After setting up the room I walked out to the desk to see how long it would take anesthesia to see her. Turns out that anesthesia was tied up in a cesarean section so Jessica would have to wait. (Unfortunately, even in a hospital that has 24/7 anesthesia like mine, they are not always available for epidurals. So if this is your only reason for deciding to have your baby at a high-risk hospital, I would make sure you review all of your options. And if your only labor preparation is deciding you want an epidural, it is imperative that you prepare for the possibility of not getting one!) When I was at the desk, I checked the orders to make sure Dr. T had written for the epidural. And that’s when I found his progress note:
S: Complains of more pain, wants relief
O: Cervix 6 cm dilated, completely effaced, 0 station
EFM shows Ctx every 3 min x 60, baseline 140, +accels, Æ decels, moderate variability
A: Active phase labor with unsatisfactory progress
P: Anesthesia notified for epidural
Recheck in one hour, if no significant progress, anticipate primary cesarean section for arrest of dilatation
I was floored. I couldn’t believe he was basically already throwing in the towel for Jessica. It was her first baby for goodness sakes! Babies come in their own time! I mean, she hadn’t even gotten the epidural yet and the pitocin has to be shut off for the epidural so by the time the “hour” was up, it would have been completely unfair to expect her to have made any “progress.” And what does that mean anyways? So I called him out on it:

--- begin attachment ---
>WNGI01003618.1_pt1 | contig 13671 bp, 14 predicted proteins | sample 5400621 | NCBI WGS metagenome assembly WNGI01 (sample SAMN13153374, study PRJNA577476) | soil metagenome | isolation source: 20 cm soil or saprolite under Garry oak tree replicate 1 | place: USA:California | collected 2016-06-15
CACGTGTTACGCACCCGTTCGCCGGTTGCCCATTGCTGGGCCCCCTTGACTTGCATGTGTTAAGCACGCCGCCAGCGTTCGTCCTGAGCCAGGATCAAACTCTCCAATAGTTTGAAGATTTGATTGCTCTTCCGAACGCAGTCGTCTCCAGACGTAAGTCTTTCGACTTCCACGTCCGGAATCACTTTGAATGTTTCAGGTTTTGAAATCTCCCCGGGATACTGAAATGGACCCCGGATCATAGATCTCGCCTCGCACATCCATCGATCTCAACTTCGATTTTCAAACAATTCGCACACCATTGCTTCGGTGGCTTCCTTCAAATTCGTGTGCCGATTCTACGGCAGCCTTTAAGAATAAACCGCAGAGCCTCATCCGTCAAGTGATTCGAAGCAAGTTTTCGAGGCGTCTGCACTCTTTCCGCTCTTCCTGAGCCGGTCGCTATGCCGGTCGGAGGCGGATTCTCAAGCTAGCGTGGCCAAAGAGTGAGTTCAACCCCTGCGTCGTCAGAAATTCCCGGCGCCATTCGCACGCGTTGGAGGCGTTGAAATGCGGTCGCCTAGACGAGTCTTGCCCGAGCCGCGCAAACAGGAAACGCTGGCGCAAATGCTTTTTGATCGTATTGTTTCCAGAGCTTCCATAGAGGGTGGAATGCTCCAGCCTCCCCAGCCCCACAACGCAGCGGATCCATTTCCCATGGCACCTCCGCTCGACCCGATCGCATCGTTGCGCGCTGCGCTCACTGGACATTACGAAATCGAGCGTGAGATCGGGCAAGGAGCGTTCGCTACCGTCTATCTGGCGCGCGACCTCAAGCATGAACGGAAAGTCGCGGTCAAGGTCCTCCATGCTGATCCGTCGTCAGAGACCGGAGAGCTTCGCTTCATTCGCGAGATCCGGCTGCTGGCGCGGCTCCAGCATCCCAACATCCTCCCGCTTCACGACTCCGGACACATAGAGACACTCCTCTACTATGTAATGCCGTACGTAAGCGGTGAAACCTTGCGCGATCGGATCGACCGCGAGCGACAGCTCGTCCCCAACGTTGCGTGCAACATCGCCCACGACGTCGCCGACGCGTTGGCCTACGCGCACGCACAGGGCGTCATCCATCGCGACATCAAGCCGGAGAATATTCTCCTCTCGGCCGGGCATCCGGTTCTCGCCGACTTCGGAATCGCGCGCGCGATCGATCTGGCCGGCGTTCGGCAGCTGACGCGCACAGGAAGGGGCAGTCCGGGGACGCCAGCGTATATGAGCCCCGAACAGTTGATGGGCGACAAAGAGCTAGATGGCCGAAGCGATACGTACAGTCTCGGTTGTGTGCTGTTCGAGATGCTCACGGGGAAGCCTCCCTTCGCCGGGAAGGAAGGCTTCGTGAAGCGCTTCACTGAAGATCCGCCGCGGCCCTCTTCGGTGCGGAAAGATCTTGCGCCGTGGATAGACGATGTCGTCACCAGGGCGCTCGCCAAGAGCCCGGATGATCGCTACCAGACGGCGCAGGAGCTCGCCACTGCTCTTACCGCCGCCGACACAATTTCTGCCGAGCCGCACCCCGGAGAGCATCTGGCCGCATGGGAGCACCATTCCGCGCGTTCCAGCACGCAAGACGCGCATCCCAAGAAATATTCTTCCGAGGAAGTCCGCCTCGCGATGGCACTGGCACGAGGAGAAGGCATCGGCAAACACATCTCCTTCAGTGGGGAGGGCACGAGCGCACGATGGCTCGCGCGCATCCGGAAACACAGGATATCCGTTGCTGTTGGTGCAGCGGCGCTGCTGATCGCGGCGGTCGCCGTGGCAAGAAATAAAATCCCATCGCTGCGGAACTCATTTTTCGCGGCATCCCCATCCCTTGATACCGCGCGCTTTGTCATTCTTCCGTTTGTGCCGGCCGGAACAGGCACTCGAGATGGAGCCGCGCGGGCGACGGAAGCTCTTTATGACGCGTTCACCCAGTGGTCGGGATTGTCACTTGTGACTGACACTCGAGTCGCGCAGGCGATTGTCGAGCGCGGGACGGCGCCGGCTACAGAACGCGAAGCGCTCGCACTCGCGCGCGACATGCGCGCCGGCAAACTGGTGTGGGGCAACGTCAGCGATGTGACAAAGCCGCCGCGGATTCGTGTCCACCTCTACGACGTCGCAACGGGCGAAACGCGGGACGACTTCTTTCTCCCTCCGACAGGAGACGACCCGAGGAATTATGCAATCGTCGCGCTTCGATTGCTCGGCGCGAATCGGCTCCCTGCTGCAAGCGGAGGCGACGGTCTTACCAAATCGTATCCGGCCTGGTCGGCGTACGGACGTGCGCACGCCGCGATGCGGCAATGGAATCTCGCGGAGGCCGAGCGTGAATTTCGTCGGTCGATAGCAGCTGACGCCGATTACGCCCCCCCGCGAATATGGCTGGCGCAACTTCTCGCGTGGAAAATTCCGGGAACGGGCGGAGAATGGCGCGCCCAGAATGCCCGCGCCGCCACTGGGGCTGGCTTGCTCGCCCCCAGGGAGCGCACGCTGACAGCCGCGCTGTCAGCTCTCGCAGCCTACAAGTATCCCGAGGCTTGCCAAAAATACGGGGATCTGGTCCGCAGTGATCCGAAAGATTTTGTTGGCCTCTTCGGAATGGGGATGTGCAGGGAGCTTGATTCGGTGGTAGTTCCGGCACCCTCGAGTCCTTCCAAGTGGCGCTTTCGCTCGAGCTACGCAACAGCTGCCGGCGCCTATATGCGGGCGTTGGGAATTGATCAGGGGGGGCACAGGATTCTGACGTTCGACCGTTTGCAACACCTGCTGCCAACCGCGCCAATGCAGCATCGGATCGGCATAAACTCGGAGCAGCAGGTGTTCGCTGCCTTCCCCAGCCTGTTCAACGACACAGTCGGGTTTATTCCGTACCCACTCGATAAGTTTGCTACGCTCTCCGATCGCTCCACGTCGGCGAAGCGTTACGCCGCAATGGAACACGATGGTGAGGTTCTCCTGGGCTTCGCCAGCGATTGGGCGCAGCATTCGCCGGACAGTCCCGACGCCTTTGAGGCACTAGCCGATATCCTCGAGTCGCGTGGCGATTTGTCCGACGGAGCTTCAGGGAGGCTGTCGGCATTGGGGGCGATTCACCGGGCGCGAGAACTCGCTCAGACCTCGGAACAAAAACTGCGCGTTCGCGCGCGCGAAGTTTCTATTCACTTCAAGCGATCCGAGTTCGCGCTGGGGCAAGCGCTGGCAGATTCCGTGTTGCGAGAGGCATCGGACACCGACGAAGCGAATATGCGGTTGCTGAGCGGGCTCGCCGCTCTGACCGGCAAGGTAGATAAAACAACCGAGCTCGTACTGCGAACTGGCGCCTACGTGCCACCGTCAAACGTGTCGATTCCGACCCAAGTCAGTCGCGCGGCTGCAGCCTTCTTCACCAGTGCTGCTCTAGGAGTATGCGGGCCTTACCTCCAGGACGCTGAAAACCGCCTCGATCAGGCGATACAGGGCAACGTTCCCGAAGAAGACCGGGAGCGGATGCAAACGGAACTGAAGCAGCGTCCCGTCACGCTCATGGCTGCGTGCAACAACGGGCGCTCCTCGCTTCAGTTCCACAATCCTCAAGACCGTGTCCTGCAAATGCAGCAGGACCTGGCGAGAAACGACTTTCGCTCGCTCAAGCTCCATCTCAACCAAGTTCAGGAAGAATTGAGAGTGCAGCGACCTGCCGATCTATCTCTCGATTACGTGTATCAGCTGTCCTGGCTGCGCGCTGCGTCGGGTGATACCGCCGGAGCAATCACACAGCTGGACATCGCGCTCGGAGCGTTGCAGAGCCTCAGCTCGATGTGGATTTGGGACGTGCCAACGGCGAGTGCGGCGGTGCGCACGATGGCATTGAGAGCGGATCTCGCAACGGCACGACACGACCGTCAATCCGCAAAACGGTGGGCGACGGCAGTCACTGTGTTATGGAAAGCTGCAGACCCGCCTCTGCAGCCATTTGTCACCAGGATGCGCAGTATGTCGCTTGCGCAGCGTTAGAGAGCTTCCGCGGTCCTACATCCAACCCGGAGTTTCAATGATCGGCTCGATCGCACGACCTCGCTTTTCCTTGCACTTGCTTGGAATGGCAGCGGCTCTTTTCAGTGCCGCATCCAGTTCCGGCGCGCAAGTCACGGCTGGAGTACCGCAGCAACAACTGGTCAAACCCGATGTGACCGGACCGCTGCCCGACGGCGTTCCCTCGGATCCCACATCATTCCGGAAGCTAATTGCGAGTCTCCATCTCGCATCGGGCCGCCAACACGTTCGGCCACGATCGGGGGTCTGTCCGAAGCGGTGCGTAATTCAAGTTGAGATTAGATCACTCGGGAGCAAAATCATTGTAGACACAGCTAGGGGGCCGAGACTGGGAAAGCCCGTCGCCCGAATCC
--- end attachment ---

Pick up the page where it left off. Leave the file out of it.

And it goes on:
Me: “Dr. T. You are already throwing in the towel for her!? Why does the plan even mention a cesarean at this point?!”
Dr. T: “You’re kidding right, she has only changed 2cm in the last 7 hours.”
Me: “Well that’s not really true because I didn’t even get her contractions into an adequate pattern until about 6pm. And it’s her first baby.”
Dr. T: “Jeeze, you call that progress?! I can’t be here all night you know…”
(YES he really did say that. This is also the doctor that told me once to tell a multip who was 8cm and feeling pushy to “Not push” because he wanted to finish the ice cream he had just ordered with his wife and kids. I mean, I’m all for him spending time with his kids but he was ON CALL and this was a third time mom who was feeling RECTAL PRESSURE and was 8 CM! There is NO telling her “Don’t push!” It’s called the fetal ejection reflex for goodness sake! And guess what, not only did he missed the delivery, but he then chewed me and the resident out for it. I’m not making this up…In fact I can’t make this stuff up!)
Me: (getting pretty upset but trying not to scream at him) “Are you kidding me! She wasn’t even in labor when she got here! If she was, you wouldn’t have started her on pitocin. She wasn’t even in labor! You didn’t have to be here at ALL but YOU were the one who sent her in for induction.”